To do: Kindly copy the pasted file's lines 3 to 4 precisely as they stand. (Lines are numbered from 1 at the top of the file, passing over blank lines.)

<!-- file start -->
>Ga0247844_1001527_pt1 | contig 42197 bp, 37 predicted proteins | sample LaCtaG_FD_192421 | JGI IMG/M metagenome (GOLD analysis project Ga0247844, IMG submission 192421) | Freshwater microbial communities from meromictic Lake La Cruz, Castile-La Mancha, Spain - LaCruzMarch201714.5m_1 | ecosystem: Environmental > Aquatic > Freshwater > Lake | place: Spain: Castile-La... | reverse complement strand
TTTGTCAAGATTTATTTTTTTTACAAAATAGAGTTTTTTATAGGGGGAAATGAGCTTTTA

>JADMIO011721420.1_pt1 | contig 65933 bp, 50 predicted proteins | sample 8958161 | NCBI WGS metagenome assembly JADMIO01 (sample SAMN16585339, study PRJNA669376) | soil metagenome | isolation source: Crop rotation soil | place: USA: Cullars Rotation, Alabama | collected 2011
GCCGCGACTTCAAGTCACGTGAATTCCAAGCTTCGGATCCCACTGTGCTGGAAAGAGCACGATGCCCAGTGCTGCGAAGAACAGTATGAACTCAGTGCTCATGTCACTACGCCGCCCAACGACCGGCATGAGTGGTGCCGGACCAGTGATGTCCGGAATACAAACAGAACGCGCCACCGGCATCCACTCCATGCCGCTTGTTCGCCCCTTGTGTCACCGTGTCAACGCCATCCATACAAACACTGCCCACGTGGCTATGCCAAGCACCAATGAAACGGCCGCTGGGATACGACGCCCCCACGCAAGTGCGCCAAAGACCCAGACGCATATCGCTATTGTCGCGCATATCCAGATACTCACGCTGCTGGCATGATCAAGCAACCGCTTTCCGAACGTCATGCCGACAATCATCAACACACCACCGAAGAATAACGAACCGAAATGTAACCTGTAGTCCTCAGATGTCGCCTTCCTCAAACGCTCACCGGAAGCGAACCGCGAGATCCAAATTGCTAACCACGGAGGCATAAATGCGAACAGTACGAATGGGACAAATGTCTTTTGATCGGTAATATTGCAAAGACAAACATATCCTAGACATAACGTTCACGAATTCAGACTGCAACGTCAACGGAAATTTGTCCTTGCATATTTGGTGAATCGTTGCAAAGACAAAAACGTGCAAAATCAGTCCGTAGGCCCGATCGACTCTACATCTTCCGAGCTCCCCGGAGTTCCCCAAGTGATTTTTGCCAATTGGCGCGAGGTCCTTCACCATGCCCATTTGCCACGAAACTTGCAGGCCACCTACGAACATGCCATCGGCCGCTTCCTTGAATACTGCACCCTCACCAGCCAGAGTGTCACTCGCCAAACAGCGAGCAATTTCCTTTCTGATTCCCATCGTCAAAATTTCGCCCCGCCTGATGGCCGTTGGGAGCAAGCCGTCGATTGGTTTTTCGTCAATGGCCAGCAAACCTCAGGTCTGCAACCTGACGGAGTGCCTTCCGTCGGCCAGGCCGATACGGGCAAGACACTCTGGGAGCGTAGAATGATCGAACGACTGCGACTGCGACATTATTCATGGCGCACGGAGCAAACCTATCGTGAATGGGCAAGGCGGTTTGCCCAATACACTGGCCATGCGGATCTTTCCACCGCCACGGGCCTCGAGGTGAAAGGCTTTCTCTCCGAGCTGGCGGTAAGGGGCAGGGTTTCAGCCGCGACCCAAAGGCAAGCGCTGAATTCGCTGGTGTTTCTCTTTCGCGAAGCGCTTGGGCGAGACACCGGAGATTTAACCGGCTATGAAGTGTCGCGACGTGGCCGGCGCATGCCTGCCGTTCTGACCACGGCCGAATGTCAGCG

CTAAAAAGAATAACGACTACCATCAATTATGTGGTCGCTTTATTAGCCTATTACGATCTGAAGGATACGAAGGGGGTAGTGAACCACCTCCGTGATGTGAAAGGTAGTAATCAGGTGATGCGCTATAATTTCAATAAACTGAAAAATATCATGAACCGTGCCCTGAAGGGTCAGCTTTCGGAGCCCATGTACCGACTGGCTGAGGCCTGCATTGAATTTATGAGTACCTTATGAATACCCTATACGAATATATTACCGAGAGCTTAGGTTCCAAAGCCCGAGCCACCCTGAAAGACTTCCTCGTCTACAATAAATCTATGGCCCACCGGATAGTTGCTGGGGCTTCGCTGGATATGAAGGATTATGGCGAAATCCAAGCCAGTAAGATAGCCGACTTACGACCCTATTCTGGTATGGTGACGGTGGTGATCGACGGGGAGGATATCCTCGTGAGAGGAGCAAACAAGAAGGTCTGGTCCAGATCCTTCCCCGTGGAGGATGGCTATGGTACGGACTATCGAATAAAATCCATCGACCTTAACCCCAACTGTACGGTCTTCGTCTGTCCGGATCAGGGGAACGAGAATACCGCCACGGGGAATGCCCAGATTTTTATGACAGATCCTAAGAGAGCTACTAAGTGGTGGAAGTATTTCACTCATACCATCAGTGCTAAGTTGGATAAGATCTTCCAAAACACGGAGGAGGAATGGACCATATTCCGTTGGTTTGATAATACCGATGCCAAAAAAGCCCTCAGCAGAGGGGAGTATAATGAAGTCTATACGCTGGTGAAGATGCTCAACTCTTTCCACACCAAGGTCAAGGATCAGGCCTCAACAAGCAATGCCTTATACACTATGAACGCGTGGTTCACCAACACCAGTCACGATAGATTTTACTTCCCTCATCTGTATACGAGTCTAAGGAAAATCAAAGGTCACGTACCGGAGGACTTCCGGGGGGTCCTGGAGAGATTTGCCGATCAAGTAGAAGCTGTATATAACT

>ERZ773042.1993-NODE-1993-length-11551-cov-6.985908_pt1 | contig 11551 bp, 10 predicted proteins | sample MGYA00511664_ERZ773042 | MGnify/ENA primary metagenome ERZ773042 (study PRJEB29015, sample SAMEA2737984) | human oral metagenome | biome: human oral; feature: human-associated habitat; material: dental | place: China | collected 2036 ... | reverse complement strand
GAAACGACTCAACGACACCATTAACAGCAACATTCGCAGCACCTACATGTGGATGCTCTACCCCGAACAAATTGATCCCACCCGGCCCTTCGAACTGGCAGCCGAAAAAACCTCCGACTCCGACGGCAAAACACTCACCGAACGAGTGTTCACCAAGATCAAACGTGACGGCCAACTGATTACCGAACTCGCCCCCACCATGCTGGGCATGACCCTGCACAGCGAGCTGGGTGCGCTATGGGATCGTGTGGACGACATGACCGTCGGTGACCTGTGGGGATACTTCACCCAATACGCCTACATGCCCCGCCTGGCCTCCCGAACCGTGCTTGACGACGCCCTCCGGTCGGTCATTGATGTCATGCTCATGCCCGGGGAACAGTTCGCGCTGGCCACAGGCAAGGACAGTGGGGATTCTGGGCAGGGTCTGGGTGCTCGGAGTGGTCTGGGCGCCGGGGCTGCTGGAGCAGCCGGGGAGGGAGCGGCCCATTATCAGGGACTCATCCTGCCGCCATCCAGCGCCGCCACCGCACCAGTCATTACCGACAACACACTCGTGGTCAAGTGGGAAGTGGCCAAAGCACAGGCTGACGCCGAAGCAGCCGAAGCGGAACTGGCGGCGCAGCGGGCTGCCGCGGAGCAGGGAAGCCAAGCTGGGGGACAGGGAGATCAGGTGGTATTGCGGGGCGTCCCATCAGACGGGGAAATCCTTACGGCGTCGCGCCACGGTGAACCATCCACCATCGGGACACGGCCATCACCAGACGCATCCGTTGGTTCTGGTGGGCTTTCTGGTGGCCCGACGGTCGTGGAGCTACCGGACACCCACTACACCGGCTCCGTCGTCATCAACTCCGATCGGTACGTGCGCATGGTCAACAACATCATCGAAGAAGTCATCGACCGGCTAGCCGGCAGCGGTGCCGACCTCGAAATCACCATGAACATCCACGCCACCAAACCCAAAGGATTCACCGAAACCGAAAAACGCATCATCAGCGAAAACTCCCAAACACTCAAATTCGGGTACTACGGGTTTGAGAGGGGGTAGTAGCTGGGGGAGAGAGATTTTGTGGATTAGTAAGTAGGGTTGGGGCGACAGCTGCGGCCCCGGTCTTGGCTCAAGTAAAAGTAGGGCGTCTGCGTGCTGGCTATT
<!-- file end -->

>JADMIO011721420.1_pt1 | contig 65933 bp, 50 predicted proteins | sample 8958161 | NCBI WGS metagenome assembly JADMIO01 (sample SAMN16585339, study PRJNA669376) | soil metagenome | isolation source: Crop rotation soil | place: USA: Cullars Rotation, Alabama | collected 2011
GCCGCGACTTCAAGTCACGTGAATTCCAAGCTTCGGATCCCACTGTGCTGGAAAGAGCACGATGCCCAGTGCTGCGAAGAACAGTATGAACTCAGTGCTCATGTCACTACGCCGCCCAACGACCGGCATGAGTGGTGCCGGACCAGTGATGTCCGGAATACAAACAGAACGCGCCACCGGCATCCACTCCATGCCGCTTGTTCGCCCCTTGTGTCACCGTGTCAACGCCATCCATACAAACACTGCCCACGTGGCTATGCCAAGCACCAATGAAACGGCCGCTGGGATACGACGCCCCCACGCAAGTGCGCCAAAGACCCAGACGCATATCGCTATTGTCGCGCATATCCAGATACTCACGCTGCTGGCATGATCAAGCAACCGCTTTCCGAACGTCATGCCGACAATCATCAACACACCACCGAAGAATAACGAACCGAAATGTAACCTGTAGTCCTCAGATGTCGCCTTCCTCAAACGCTCACCGGAAGCGAACCGCGAGATCCAAATTGCTAACCACGGAGGCATAAATGCGAACAGTACGAATGGGACAAATGTCTTTTGATCGGTAATATTGCAAAGACAAACATATCCTAGACATAACGTTCACGAATTCAGACTGCAACGTCAACGGAAATTTGTCCTTGCATATTTGGTGAATCGTTGCAAAGACAAAAACGTGCAAAATCAGTCCGTAGGCCCGATCGACTCTACATCTTCCGAGCTCCCCGGAGTTCCCCAAGTGATTTTTGCCAATTGGCGCGAGGTCCTTCACCATGCCCATTTGCCACGAAACTTGCAGGCCACCTACGAACATGCCATCGGCCGCTTCCTTGAATACTGCACCCTCACCAGCCAGAGTGTCACTCGCCAAACAGCGAGCAATTTCCTTTCTGATTCCCATCGTCAAAATTTCGCCCCGCCTGATGGCCGTTGGGAGCAAGCCGTCGATTGGTTTTTCGTCAATGGCCAGCAAACCTCAGGTCTGCAACCTGACGGAGTGCCTTCCGTCGGCCAGGCCGATACGGGCAAGACACTCTGGGAGCGTAGAATGATCGAACGACTGCGACTGCGACATTATTCATGGCGCACGGAGCAAACCTATCGTGAATGGGCAAGGCGGTTTGCCCAATACACTGGCCATGCGGATCTTTCCACCGCCACGGGCCTCGAGGTGAAAGGCTTTCTCTCCGAGCTGGCGGTAAGGGGCAGGGTTTCAGCCGCGACCCAAAGGCAAGCGCTGAATTCGCTGGTGTTTCTCTTTCGCGAAGCGCTTGGGCGAGACACCGGAGATTTAACCGGCTATGAAGTGTCGCGACGTGGCCGGCGCATGCCTGCCGTTCTGACCACGGCCGAATGTCAGCG